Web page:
But because the impreffion of general truths is but feldom ftrong or lafting, I shall add a few particular obfervations, for opening the meaning and extent of this exhortation, Let your light fbine before men. And, in the first place, If you would make your light to shine 0 5 before

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288 The nature and extent of visible religion.

before the world, you must be careful of the practice of fuch duties as are most rare and uncommon; and that whether their being fo arifes from the difficulty of the duties themselves, or from the peculiar degeneracy and contrary practice of any particular age or place. The metaphor itself will teach you this. Nothing can be said to fhine, but that which throws out a distinguished luftre, in comparison of other objects. Those who are but as other men, and do no way excel the world about them, cannot poffibly bring any honour to their profeffion, or be properly faid to make their light to fhine. Thus our Saviour argues, in recommending a very rare and eminent virtue *, "But I fay un" to you, Love your enemies, blefs them that "curfe you, do good to them that hate you, "and pray for them which defpitefully ufe you, "and perfecute you. For if ye love them that love you, what reward have ye do not " even the publicans the fame? And if ye fa"lute your brethren only, what do ye more ❝ than others?"

I obferved, in entering upon this particular, that the practice of fome duties may be uncommon, either from the difficulty of the duties themselves, or the peculiar degeneracy of any particular age or place. The first of thefe hap pens in all thofe cafes in which the law of God,

• Matth. v. 44. 46. 47.


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from its purity and fpirituality, is most immediately contrary to the bent of carnal affection. For though it be true in general, as the apostle Paul tells us *, that "the carnal mind is enmity against God; for it is not subject to the law "of God; neither indeed can be;" yet this enmity is much stronger in fome cafes than in others. Some of thofe gracious difpofitions which shone in the man Chrift Jefus when he dwelt among us, full of grace and truth, and which he fo ardently recommends, fuch as, contempt of the world, and heavenlinefs of mind, meekness, humility, the forgiveness of injuries, and the love of our enemies, are much more oppofite to the tendency of corrupt nature than fome other parts of the moral law. Or, to speak more properly, it is only by an obedience to the will of God, carried to this degree, and manifeftly flowing from fuch principles, and fuch an inward temper, that we can make our light to shine in the view of an observing world.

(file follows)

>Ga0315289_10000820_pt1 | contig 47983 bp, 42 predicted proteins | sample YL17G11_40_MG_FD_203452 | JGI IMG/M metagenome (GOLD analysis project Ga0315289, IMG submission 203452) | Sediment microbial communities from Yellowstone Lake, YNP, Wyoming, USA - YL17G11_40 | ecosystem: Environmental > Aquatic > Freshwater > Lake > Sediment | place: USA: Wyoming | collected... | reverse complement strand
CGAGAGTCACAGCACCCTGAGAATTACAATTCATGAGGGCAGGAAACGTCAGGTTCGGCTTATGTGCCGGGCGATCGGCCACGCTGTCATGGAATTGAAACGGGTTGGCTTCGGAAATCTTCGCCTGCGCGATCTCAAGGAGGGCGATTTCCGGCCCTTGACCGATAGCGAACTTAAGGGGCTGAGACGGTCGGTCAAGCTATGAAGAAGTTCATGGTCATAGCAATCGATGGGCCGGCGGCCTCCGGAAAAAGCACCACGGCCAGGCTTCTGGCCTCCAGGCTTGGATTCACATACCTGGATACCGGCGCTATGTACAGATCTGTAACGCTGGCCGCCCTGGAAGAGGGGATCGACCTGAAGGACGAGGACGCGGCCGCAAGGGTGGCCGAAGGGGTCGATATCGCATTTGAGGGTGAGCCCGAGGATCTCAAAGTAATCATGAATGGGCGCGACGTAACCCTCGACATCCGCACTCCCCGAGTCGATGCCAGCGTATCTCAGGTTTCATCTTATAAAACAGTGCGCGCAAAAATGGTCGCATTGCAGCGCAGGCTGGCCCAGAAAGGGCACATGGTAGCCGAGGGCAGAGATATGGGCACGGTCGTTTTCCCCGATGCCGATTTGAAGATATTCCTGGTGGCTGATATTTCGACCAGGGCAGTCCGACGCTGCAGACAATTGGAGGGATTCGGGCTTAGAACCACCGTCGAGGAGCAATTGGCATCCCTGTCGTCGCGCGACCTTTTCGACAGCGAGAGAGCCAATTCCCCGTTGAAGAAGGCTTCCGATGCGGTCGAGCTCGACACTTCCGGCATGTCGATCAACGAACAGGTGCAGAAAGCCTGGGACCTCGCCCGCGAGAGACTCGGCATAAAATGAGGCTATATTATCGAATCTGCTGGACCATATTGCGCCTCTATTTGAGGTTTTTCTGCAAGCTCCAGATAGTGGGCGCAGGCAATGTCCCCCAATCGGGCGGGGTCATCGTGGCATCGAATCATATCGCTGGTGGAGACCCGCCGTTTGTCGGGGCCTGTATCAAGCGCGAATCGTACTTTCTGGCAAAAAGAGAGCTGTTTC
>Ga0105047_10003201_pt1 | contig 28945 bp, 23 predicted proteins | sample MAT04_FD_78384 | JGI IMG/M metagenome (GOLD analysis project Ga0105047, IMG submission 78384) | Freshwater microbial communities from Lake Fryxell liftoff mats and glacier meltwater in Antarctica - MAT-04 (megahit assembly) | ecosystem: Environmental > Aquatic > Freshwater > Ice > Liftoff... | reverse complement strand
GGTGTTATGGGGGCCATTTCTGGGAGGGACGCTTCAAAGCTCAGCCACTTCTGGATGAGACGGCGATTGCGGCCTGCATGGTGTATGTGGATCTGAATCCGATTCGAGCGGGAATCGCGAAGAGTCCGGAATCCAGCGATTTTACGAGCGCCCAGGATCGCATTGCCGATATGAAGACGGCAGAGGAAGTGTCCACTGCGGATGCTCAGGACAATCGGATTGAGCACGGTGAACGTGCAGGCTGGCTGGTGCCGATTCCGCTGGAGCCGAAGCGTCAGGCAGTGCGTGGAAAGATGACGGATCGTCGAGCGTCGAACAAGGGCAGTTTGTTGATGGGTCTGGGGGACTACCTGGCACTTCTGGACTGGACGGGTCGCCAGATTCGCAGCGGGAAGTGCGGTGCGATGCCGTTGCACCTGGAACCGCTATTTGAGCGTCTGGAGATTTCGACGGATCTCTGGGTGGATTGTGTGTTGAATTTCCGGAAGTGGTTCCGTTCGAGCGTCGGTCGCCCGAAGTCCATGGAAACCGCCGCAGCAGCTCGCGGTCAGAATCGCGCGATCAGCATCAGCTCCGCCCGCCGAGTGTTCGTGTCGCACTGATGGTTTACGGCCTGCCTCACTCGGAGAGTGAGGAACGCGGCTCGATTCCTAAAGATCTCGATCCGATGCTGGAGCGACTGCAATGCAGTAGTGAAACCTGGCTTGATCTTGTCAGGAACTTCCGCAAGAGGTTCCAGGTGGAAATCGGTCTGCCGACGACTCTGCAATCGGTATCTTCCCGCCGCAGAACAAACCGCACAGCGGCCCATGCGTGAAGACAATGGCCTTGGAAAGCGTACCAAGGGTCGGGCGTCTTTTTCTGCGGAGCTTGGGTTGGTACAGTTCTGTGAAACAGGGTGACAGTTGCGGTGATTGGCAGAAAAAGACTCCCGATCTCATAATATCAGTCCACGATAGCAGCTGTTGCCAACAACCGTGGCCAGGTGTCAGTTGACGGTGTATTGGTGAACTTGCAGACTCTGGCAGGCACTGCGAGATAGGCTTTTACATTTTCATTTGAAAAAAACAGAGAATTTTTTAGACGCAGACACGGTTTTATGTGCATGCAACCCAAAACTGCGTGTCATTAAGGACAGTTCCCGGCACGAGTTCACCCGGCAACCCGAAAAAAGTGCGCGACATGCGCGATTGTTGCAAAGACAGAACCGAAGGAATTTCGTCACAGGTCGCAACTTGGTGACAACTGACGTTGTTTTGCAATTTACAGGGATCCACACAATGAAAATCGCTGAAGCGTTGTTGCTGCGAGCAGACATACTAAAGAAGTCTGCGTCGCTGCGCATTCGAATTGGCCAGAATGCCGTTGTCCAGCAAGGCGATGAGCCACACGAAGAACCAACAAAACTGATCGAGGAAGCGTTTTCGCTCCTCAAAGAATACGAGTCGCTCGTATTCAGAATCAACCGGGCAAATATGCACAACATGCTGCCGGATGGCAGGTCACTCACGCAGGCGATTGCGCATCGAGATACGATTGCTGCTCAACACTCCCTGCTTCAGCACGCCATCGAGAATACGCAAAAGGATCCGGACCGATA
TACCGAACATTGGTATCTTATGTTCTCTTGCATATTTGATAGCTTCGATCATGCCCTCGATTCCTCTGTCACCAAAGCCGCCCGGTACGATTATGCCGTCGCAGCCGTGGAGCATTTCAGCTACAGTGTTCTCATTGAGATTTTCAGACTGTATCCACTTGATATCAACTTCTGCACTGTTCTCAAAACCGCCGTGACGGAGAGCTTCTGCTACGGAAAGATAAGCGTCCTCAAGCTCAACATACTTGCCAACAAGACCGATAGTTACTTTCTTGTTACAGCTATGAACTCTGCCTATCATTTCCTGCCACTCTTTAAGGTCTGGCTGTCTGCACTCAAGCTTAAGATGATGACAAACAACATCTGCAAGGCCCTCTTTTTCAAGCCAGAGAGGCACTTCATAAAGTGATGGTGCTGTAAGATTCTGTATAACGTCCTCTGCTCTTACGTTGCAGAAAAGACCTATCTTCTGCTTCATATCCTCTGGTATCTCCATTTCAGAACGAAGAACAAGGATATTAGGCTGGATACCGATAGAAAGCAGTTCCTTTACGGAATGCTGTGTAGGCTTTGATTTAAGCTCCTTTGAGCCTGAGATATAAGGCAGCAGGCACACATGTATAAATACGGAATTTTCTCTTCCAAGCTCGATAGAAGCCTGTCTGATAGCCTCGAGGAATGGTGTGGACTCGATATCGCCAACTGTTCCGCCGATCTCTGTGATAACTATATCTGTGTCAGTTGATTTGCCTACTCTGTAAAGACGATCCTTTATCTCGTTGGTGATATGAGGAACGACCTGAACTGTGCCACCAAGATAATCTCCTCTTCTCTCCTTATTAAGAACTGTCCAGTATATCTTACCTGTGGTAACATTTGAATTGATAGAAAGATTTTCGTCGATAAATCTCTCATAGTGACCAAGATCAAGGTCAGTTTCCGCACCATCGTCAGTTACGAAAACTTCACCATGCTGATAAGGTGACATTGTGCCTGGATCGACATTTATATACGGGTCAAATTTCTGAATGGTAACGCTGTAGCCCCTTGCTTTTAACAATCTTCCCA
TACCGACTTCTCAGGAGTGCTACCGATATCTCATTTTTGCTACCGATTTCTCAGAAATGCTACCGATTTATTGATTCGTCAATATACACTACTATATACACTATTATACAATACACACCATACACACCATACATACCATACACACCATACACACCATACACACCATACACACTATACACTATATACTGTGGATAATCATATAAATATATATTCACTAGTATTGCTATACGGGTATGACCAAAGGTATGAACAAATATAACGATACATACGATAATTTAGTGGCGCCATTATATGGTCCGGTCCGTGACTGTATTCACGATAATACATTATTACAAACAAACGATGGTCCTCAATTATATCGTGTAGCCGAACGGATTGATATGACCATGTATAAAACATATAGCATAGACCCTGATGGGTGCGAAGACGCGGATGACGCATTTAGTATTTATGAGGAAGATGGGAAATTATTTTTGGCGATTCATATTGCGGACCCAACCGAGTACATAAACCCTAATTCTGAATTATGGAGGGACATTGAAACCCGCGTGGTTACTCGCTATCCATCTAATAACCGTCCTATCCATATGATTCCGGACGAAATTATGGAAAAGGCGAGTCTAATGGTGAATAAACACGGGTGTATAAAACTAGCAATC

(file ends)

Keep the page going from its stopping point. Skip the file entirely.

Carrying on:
I took notice alfo, that whether any duty be difficult or eafy in itself, if it is neglected, or brought into contempt, by the peculiar degeneracy of any age or place, he who would make his light to fhine before men, muft, with boldnefs and refolution, with ftedfaftnefs and conftancy, adhere to the practice of it. If in any place, or in any age, the very outward attend

Rom. viii. 7.